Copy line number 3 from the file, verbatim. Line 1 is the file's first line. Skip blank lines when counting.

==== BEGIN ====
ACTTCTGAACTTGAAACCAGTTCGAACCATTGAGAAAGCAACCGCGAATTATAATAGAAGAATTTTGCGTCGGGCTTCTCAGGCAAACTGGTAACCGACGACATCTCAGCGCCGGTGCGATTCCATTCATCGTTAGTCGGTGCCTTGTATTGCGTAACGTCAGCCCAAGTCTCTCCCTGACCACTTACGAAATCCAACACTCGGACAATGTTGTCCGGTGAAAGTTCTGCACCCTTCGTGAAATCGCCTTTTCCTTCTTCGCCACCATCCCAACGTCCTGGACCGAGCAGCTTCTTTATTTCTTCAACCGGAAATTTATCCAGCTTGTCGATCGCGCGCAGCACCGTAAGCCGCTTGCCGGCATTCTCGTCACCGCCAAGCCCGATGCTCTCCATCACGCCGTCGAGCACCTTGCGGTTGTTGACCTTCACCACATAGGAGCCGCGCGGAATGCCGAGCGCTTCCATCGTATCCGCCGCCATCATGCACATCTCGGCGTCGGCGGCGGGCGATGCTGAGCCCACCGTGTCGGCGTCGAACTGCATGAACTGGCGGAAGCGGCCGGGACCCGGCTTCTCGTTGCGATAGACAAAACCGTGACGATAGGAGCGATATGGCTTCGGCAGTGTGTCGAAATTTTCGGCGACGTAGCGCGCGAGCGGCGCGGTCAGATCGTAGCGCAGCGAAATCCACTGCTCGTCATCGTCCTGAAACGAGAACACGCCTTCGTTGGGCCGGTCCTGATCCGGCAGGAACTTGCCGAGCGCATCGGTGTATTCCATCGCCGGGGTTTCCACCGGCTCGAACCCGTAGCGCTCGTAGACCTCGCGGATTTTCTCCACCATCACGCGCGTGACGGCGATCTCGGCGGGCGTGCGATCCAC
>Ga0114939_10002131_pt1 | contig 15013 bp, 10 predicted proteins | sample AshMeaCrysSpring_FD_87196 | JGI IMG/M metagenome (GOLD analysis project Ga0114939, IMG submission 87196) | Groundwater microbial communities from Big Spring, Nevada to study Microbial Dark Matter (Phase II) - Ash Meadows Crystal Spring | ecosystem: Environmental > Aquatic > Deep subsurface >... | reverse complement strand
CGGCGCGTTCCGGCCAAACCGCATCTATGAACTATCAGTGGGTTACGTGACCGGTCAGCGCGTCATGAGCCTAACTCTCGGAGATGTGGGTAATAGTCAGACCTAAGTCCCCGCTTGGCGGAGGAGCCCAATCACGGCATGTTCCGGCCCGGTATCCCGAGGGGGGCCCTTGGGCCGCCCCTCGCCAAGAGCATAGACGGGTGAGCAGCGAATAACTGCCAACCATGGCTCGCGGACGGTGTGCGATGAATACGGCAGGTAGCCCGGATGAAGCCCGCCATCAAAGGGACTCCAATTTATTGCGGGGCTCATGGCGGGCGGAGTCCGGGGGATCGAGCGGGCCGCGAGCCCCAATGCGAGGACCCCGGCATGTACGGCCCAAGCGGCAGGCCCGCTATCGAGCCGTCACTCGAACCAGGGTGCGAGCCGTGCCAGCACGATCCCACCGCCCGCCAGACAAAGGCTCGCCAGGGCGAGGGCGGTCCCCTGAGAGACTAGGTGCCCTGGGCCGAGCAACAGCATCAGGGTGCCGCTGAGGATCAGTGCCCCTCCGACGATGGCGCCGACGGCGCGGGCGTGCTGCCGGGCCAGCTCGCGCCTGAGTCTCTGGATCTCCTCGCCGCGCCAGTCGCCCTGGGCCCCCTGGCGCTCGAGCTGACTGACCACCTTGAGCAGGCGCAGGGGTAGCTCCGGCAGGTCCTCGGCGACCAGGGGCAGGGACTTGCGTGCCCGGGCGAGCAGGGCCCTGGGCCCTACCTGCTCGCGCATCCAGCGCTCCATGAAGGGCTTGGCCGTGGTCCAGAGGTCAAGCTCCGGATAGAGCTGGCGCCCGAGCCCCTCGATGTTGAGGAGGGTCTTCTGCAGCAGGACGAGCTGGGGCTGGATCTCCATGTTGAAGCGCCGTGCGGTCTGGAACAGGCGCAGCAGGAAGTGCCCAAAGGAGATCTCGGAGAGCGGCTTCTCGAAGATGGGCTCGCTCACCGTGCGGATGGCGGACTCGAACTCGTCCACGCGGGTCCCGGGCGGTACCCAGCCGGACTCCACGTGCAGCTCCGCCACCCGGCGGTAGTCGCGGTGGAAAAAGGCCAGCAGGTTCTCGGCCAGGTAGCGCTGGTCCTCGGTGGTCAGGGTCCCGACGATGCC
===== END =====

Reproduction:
CGGCGCGTTCCGGCCAAACCGCATCTATGAACTATCAGTGGGTTACGTGACCGGTCAGCGCGTCATGAGCCTAACTCTCGGAGATGTGGGTAATAGTCAGACCTAAGTCCCCGCTTGGCGGAGGAGCCCAATCACGGCATGTTCCGGCCCGGTATCCCGAGGGGGGCCCTTGGGCCGCCCCTCGCCAAGAGCATAGACGGGTGAGCAGCGAATAACTGCCAACCATGGCTCGCGGACGGTGTGCGATGAATACGGCAGGTAGCCCGGATGAAGCCCGCCATCAAAGGGACTCCAATTTATTGCGGGGCTCATGGCGGGCGGAGTCCGGGGGATCGAGCGGGCCGCGAGCCCCAATGCGAGGACCCCGGCATGTACGGCCCAAGCGGCAGGCCCGCTATCGAGCCGTCACTCGAACCAGGGTGCGAGCCGTGCCAGCACGATCCCACCGCCCGCCAGACAAAGGCTCGCCAGGGCGAGGGCGGTCCCCTGAGAGACTAGGTGCCCTGGGCCGAGCAACAGCATCAGGGTGCCGCTGAGGATCAGTGCCCCTCCGACGATGGCGCCGACGGCGCGGGCGTGCTGCCGGGCCAGCTCGCGCCTGAGTCTCTGGATCTCCTCGCCGCGCCAGTCGCCCTGGGCCCCCTGGCGCTCGAGCTGACTGACCACCTTGAGCAGGCGCAGGGGTAGCTCCGGCAGGTCCTCGGCGACCAGGGGCAGGGACTTGCGTGCCCGGGCGAGCAGGGCCCTGGGCCCTACCTGCTCGCGCATCCAGCGCTCCATGAAGGGCTTGGCCGTGGTCCAGAGGTCAAGCTCCGGATAGAGCTGGCGCCCGAGCCCCTCGATGTTGAGGAGGGTCTTCTGCAGCAGGACGAGCTGGGGCTGGATCTCCATGTTGAAGCGCCGTGCGGTCTGGAACAGGCGCAGCAGGAAGTGCCCAAAGGAGATCTCGGAGAGCGGCTTCTCGAAGATGGGCTCGCTCACCGTGCGGATGGCGGACTCGAACTCGTCCACGCGGGTCCCGGGCGGTACCCAGCCGGACTCCACGTGCAGCTCCGCCACCCGGCGGTAGTCGCGGTGGAAAAAGGCCAGCAGGTTCTCGGCCAGGTAGCGCTGGTCCTCGGTGGTCAGGGTCCCGACGATGCC